Is Leaving the Scene of an Accident the Same as a Hit and Run?

In Pennsylvania, there are statutes in place that dictate what drivers must do in the aftermath of an accident— be it a fender bender or something more serious.

If you were driving a vehicle that struck another car, a stationary object, or a pedestrian– and left the scene without stopping or reporting the incident, this is the same as a hit and run.

Law requires drivers to stop after an accident

Title 75 §3745 of the Pennsylvania statute states that: “the driver of any vehicle which collides with or is involved in an accident with any vehicle or other property which is unattended resulting in any damage to the other vehicle or property shall immediately stop the vehicle at the scene of the accident or as close thereto as possible and shall then and there either locate and notify the operator or owner of the damaged vehicle or other property of his name, address, information relating to financial responsibility and the registration number of the vehicle being driven…”

If you’ve been hurt in a hit and run accident– where the other driver fled the scene, it is best to speak to a Pittsburgh personal injury lawyer at our firm as soon as possible.

Accidents with unattended vehicles

If you accidentally hit an empty car in a parking garage or struck someone else’s property– like a fence or a mailbox– you are expected to make an effort to locate the owner, identify yourself and let them know what happened.

If there was any property damage, you should leave a note that includes your name, vehicle registration and insurance information. Write down the vehicle’s plate number for your records.

Penalties for hit and run offenses

The penalties for leaving the scene of an auto accident in Pennsylvania can be severe, even if you were not wholly responsible for the crash. The punishment will hinge upon whether anyone was seriously injured, and the severity of the property damage.

Depending on the circumstances, a hit and run can be charged as a misdemeanor or felony offense.

  • Only property damage to an unattended vehicle: $300 fine and up to 3 months in jail
  • Property damage to an attended vehicle: $2,500 penalty and up to 12 months in jail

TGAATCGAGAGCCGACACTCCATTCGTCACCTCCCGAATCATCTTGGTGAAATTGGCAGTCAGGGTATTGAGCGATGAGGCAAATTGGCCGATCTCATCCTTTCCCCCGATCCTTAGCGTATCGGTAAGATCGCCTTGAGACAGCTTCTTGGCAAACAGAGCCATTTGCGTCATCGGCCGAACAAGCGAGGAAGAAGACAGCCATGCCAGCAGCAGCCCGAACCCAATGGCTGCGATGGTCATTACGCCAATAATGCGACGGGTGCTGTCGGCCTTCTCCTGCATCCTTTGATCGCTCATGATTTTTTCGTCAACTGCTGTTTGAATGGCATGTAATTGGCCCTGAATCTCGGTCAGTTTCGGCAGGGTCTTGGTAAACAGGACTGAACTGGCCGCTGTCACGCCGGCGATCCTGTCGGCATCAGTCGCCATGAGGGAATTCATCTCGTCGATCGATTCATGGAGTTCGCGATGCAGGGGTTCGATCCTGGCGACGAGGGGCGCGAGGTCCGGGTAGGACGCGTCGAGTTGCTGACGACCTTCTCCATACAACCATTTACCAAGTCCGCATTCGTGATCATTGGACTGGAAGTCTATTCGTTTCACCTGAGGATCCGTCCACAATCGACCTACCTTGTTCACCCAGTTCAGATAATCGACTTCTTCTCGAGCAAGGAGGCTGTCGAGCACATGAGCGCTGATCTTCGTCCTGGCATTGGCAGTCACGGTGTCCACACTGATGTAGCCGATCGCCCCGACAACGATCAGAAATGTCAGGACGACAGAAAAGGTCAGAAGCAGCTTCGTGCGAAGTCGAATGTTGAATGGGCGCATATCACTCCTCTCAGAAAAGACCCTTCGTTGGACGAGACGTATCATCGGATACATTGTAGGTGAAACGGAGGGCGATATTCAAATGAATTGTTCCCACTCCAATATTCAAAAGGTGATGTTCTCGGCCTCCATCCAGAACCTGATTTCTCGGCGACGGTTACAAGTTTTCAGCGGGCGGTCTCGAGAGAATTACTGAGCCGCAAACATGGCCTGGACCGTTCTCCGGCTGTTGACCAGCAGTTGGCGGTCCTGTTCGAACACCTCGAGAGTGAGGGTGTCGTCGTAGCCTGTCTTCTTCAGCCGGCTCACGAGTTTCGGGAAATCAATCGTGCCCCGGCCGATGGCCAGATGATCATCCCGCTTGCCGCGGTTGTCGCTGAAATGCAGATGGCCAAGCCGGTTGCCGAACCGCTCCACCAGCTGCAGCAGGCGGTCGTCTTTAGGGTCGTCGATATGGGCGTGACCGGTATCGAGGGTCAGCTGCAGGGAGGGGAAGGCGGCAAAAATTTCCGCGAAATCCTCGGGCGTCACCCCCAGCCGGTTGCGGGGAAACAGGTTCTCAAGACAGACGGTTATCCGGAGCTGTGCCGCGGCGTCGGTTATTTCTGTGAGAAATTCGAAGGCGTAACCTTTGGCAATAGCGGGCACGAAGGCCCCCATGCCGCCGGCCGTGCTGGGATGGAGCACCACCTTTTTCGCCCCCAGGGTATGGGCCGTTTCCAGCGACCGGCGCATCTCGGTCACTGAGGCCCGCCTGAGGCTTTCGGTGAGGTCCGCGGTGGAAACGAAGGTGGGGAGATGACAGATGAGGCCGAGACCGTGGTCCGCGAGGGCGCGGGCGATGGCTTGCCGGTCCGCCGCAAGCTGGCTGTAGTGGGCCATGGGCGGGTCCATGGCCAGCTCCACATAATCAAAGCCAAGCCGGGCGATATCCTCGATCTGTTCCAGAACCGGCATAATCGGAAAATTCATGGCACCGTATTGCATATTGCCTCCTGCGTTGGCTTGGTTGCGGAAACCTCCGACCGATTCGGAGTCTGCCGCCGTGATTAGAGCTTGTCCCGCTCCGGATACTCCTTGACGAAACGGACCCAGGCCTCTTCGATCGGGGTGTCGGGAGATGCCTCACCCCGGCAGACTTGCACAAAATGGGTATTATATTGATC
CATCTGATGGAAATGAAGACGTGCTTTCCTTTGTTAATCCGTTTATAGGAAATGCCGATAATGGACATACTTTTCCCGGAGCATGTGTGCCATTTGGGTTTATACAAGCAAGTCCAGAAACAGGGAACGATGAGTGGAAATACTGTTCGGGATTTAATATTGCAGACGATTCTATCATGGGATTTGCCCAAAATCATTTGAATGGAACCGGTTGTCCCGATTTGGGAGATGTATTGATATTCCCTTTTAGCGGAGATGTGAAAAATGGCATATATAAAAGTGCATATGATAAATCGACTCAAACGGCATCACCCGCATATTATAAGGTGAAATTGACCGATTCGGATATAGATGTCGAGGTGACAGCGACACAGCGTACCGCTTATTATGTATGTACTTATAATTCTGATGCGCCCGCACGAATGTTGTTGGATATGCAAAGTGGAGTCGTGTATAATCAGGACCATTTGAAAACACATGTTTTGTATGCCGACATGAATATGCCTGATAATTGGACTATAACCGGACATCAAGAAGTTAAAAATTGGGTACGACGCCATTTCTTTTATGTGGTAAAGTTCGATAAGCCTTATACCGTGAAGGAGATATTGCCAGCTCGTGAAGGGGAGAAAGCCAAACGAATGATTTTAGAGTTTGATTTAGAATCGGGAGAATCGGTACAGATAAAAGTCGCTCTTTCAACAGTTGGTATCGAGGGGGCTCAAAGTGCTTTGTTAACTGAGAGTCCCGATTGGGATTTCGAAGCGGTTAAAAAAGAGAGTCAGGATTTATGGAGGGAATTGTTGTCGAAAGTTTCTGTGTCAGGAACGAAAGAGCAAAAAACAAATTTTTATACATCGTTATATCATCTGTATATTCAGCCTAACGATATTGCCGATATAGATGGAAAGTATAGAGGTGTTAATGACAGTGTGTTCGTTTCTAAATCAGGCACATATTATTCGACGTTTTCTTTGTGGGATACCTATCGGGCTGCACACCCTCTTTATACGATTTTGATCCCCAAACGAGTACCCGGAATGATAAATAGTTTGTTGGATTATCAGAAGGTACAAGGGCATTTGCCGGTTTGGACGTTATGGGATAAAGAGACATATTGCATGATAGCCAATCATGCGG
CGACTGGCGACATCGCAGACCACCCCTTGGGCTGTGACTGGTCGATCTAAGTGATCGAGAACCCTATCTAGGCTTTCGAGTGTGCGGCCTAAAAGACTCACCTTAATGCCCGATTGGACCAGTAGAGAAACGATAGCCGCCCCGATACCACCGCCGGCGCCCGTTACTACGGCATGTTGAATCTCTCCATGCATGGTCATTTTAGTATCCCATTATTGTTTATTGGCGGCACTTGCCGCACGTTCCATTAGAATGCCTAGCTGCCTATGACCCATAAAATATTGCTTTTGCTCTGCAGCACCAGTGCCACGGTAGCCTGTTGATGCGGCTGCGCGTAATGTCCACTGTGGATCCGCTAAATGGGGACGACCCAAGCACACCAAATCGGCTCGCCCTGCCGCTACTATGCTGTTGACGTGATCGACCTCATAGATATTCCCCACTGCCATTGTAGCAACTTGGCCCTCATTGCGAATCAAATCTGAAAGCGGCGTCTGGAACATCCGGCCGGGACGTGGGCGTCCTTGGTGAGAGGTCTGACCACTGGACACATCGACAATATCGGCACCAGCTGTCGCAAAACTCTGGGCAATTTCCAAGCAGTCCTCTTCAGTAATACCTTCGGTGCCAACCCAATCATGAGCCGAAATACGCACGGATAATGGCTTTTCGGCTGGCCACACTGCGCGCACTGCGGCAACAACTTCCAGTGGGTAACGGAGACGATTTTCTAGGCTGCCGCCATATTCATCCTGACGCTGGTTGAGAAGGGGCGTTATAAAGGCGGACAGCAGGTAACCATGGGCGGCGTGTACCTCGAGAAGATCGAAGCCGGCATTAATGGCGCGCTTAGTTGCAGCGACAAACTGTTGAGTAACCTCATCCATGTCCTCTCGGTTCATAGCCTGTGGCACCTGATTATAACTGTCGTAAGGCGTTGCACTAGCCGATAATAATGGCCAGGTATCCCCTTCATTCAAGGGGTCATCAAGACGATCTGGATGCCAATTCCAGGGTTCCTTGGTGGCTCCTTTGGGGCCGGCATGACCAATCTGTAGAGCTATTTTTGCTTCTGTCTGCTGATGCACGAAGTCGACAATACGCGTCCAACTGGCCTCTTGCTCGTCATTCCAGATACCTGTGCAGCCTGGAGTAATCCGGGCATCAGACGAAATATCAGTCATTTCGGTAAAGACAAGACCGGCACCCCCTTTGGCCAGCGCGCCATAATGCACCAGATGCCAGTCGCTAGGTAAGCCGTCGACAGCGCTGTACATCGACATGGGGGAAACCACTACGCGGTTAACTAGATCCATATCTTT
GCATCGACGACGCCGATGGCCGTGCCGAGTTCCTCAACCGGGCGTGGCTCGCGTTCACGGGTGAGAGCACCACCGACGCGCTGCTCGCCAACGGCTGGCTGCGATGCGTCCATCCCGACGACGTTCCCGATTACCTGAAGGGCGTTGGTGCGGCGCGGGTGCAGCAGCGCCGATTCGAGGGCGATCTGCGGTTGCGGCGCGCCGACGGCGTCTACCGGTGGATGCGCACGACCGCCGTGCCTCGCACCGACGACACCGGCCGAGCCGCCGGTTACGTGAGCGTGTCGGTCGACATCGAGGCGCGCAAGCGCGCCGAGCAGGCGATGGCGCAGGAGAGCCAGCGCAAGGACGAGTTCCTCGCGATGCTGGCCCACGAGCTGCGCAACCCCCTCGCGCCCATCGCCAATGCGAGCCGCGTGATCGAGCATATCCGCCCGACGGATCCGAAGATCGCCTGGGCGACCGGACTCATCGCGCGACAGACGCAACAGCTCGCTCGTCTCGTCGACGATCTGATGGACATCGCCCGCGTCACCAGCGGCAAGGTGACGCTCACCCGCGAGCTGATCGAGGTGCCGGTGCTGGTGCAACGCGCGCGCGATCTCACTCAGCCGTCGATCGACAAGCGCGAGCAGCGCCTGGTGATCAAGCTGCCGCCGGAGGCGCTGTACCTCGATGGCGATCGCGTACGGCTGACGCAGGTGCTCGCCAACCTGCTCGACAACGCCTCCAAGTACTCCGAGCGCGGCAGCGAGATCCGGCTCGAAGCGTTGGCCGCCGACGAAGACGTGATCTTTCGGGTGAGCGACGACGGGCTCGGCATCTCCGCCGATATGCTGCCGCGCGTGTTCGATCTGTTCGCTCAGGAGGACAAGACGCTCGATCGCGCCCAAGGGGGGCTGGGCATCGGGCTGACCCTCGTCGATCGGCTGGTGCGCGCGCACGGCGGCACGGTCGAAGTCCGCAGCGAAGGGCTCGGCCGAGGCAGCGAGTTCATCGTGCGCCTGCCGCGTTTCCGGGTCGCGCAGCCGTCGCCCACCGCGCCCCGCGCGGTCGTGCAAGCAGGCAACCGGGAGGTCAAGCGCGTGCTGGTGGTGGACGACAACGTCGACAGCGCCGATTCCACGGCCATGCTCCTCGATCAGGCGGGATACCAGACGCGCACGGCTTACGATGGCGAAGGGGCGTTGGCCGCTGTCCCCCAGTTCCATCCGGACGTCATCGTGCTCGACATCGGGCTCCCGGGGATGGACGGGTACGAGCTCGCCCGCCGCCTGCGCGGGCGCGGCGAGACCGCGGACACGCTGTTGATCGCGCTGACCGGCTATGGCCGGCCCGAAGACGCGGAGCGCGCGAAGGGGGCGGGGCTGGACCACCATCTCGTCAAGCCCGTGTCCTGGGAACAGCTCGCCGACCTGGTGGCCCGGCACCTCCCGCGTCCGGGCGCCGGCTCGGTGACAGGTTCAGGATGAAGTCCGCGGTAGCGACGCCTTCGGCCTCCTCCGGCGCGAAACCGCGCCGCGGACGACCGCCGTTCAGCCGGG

• Serious bodily injury: $1,000–$15,000 fine and up to 7 years in jail
  • Death: $2,500–$15,000 fine and a maximum of 10 years in jail

Anyone who is convicted of a hit and run in Pennsylvania may have their driver’s license suspended for up to one year. The penalties for leaving the scene of an accident can be much tougher for drivers who were found to be drunk or under the influence of narcotics.

Steps to take after a collision

It doesn’t matter if you bumped another car in a parking lot, or sideswiped a vehicle on the highway shoulder, it’s important to stay on the scene. It’s also important to exchange information if the other driver is present, leave a note if the car is unattended, and provide help to anyone who is hurt.

Sometimes, drivers are unaware they hit another vehicle or object. In rare situations like these, it may be feasible to contest hit and run charges.

The best course of action after any collision is to:

  • Stop your vehicle
  • Check to see if anyone was injured
  • Call 911
  • Wait at the scene until authorities arrive
  • Exchange information including license number, insurance, and contact details
  • If the damaged property or vehicle is unattended, leave a written notice with your insurance and identifying information
  • Identify any witnesses and get their contact information
  • Report the crash to your insurance carrier

Protect your legal rights with Chaffin Luhana

Don’t take chances after a collision. Do the right thing and stay on the scene. If you are unsure of your rights, or were the victim of a hit and run, a Pittsburgh car accident lawyer, at our firm– is prepared to help.

For more information, please call Chaffin Luhana to request a free case evaluation. We have the resources and track record to obtain the results you deserve.